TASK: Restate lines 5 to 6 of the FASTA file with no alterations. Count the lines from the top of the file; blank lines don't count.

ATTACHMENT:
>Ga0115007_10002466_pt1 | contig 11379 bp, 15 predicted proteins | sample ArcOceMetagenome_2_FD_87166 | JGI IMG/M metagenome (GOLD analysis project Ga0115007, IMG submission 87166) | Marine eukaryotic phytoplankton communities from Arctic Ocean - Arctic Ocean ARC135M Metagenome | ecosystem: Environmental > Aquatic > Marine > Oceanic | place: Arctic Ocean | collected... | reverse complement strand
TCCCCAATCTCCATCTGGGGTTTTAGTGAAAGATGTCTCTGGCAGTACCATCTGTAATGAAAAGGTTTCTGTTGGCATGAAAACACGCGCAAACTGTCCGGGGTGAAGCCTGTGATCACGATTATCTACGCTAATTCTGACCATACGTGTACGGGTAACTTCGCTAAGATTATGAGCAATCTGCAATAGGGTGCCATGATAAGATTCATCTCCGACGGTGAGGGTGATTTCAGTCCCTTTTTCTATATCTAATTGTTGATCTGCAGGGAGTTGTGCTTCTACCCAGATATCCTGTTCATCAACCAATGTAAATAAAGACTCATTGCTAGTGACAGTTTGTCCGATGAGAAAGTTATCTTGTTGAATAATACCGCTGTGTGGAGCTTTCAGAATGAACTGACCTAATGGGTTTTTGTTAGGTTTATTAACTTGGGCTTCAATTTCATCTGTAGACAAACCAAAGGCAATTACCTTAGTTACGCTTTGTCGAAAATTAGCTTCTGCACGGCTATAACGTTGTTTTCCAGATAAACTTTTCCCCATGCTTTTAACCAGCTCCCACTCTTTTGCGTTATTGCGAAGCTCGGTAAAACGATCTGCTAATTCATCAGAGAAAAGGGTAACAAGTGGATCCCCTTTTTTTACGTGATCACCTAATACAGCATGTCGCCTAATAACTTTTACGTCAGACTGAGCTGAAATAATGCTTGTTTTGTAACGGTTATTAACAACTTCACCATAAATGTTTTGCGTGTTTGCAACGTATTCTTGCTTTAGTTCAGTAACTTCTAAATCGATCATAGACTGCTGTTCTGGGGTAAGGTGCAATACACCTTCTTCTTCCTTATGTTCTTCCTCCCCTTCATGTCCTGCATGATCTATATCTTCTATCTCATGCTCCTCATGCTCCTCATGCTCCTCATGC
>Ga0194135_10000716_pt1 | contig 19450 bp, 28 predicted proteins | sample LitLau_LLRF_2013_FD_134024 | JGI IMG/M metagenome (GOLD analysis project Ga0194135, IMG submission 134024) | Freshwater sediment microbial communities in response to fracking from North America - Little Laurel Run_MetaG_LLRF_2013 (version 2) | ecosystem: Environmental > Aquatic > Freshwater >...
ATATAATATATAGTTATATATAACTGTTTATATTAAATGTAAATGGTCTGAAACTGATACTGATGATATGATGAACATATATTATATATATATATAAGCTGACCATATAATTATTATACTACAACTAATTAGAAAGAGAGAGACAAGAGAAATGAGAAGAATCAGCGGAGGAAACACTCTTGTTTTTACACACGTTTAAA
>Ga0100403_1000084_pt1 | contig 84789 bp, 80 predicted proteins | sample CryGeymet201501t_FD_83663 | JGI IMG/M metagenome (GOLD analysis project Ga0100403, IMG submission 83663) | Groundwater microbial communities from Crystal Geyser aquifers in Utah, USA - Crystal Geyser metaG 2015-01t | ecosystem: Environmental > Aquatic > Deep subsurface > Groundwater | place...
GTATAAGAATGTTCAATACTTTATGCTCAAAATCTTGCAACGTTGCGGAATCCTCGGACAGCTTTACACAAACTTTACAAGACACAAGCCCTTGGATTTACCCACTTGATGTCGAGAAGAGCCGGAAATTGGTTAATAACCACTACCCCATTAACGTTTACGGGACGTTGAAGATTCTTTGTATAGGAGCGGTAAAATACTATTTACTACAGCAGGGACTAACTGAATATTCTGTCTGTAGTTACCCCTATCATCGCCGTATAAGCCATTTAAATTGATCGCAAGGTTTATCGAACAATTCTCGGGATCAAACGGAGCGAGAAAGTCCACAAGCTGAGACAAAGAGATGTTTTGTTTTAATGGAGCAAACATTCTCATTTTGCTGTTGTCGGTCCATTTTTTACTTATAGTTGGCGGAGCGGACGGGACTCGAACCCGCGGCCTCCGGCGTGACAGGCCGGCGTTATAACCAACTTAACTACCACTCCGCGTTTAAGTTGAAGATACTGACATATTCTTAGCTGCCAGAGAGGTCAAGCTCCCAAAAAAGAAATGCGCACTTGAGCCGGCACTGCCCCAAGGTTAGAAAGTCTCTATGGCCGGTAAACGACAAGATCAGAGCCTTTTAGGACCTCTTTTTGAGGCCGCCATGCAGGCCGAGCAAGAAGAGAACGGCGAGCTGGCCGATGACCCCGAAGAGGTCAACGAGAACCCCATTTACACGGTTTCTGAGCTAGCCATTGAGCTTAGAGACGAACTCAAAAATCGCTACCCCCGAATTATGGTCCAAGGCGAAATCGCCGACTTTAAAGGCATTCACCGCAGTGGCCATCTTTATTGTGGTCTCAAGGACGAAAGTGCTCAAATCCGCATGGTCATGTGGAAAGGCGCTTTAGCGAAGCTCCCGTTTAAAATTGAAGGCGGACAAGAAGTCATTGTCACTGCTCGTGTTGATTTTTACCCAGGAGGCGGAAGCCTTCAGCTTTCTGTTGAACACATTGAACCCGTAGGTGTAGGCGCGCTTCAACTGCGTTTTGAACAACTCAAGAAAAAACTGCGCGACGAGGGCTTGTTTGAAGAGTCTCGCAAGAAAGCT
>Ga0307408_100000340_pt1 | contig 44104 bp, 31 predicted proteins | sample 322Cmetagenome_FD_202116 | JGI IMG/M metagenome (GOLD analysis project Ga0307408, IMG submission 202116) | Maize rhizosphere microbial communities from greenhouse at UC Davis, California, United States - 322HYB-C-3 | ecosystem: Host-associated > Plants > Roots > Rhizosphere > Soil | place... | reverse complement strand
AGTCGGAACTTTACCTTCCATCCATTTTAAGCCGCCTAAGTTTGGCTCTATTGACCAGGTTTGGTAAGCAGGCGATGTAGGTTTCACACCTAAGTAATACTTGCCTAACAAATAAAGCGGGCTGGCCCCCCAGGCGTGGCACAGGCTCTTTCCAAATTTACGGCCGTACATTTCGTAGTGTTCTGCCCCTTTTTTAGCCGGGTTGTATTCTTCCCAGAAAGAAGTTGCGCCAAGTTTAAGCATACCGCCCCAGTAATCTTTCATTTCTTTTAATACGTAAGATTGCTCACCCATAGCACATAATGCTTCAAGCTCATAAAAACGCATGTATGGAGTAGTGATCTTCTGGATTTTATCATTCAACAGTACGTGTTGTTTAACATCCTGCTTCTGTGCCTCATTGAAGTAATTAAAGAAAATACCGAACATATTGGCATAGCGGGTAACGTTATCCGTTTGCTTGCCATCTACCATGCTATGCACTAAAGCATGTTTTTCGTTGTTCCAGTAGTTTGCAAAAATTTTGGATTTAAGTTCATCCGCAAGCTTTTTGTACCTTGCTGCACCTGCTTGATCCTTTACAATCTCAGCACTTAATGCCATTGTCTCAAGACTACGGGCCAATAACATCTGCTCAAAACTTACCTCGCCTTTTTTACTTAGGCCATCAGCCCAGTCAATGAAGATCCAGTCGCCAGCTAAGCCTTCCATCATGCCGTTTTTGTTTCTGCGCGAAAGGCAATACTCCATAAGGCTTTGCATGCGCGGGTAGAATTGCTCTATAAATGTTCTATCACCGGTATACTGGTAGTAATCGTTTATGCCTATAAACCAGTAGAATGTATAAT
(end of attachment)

>Ga0100403_1000084_pt1 | contig 84789 bp, 80 predicted proteins | sample CryGeymet201501t_FD_83663 | JGI IMG/M metagenome (GOLD analysis project Ga0100403, IMG submission 83663) | Groundwater microbial communities from Crystal Geyser aquifers in Utah, USA - Crystal Geyser metaG 2015-01t | ecosystem: Environmental > Aquatic > Deep subsurface > Groundwater | place...
GTATAAGAATGTTCAATACTTTATGCTCAAAATCTTGCAACGTTGCGGAATCCTCGGACAGCTTTACACAAACTTTACAAGACACAAGCCCTTGGATTTACCCACTTGATGTCGAGAAGAGCCGGAAATTGGTTAATAACCACTACCCCATTAACGTTTACGGGACGTTGAAGATTCTTTGTATAGGAGCGGTAAAATACTATTTACTACAGCAGGGACTAACTGAATATTCTGTCTGTAGTTACCCCTATCATCGCCGTATAAGCCATTTAAATTGATCGCAAGGTTTATCGAACAATTCTCGGGATCAAACGGAGCGAGAAAGTCCACAAGCTGAGACAAAGAGATGTTTTGTTTTAATGGAGCAAACATTCTCATTTTGCTGTTGTCGGTCCATTTTTTACTTATAGTTGGCGGAGCGGACGGGACTCGAACCCGCGGCCTCCGGCGTGACAGGCCGGCGTTATAACCAACTTAACTACCACTCCGCGTTTAAGTTGAAGATACTGACATATTCTTAGCTGCCAGAGAGGTCAAGCTCCCAAAAAAGAAATGCGCACTTGAGCCGGCACTGCCCCAAGGTTAGAAAGTCTCTATGGCCGGTAAACGACAAGATCAGAGCCTTTTAGGACCTCTTTTTGAGGCCGCCATGCAGGCCGAGCAAGAAGAGAACGGCGAGCTGGCCGATGACCCCGAAGAGGTCAACGAGAACCCCATTTACACGGTTTCTGAGCTAGCCATTGAGCTTAGAGACGAACTCAAAAATCGCTACCCCCGAATTATGGTCCAAGGCGAAATCGCCGACTTTAAAGGCATTCACCGCAGTGGCCATCTTTATTGTGGTCTCAAGGACGAAAGTGCTCAAATCCGCATGGTCATGTGGAAAGGCGCTTTAGCGAAGCTCCCGTTTAAAATTGAAGGCGGACAAGAAGTCATTGTCACTGCTCGTGTTGATTTTTACCCAGGAGGCGGAAGCCTTCAGCTTTCTGTTGAACACATTGAACCCGTAGGTGTAGGCGCGCTTCAACTGCGTTTTGAACAACTCAAGAAAAAACTGCGCGACGAGGGCTTGTTTGAAGAGTCTCGCAAGAAAGCT